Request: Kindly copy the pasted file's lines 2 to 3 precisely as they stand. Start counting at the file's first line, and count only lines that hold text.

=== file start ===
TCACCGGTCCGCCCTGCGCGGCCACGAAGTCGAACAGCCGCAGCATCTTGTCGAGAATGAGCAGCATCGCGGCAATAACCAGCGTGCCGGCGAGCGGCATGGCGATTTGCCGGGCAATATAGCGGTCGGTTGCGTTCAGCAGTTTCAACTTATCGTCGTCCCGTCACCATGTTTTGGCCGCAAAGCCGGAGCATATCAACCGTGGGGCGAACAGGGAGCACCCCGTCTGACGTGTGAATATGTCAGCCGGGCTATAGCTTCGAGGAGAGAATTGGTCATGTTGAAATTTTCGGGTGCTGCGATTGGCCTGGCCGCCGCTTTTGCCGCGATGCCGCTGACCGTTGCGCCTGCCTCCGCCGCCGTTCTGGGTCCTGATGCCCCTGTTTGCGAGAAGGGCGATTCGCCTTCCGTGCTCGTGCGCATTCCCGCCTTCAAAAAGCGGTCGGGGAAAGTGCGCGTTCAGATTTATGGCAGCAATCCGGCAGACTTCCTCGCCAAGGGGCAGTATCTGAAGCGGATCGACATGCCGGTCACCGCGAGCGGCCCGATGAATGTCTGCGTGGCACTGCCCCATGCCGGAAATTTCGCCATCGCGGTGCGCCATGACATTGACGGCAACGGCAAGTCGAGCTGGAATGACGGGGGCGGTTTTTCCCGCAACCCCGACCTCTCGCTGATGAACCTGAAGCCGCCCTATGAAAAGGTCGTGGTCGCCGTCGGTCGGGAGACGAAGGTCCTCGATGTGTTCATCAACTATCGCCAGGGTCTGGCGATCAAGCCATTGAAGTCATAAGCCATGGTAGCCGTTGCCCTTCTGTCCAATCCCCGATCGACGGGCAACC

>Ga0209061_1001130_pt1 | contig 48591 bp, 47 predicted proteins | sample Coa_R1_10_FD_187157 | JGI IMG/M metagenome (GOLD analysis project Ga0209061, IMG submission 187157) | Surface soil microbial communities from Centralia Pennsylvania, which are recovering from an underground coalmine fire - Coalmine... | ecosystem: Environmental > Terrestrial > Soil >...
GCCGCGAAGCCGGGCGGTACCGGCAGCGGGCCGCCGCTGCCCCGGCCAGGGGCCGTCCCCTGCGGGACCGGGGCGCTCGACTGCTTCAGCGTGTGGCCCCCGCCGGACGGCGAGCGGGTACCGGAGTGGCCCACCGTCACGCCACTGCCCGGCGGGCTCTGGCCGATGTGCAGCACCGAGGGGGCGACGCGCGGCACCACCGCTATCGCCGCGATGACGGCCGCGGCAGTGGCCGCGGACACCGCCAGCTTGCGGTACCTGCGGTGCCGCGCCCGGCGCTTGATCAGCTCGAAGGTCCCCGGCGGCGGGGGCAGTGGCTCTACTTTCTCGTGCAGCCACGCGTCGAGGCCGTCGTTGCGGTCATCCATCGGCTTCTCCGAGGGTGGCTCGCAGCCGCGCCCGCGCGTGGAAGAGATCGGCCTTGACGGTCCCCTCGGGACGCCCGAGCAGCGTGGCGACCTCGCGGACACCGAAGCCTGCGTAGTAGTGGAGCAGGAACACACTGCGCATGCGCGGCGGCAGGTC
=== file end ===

>Ga0209061_1001130_pt1 | contig 48591 bp, 47 predicted proteins | sample Coa_R1_10_FD_187157 | JGI IMG/M metagenome (GOLD analysis project Ga0209061, IMG submission 187157) | Surface soil microbial communities from Centralia Pennsylvania, which are recovering from an underground coalmine fire - Coalmine... | ecosystem: Environmental > Terrestrial > Soil >...
GCCGCGAAGCCGGGCGGTACCGGCAGCGGGCCGCCGCTGCCCCGGCCAGGGGCCGTCCCCTGCGGGACCGGGGCGCTCGACTGCTTCAGCGTGTGGCCCCCGCCGGACGGCGAGCGGGTACCGGAGTGGCCCACCGTCACGCCACTGCCCGGCGGGCTCTGGCCGATGTGCAGCACCGAGGGGGCGACGCGCGGCACCACCGCTATCGCCGCGATGACGGCCGCGGCAGTGGCCGCGGACACCGCCAGCTTGCGGTACCTGCGGTGCCGCGCCCGGCGCTTGATCAGCTCGAAGGTCCCCGGCGGCGGGGGCAGTGGCTCTACTTTCTCGTGCAGCCACGCGTCGAGGCCGTCGTTGCGGTCATCCATCGGCTTCTCCGAGGGTGGCTCGCAGCCGCGCCCGCGCGTGGAAGAGATCGGCCTTGACGGTCCCCTCGGGACGCCCGAGCAGCGTGGCGACCTCGCGGACACCGAAGCCTGCGTAGTAGTGGAGCAGGAACACACTGCGCATGCGCGGCGGCAGGTC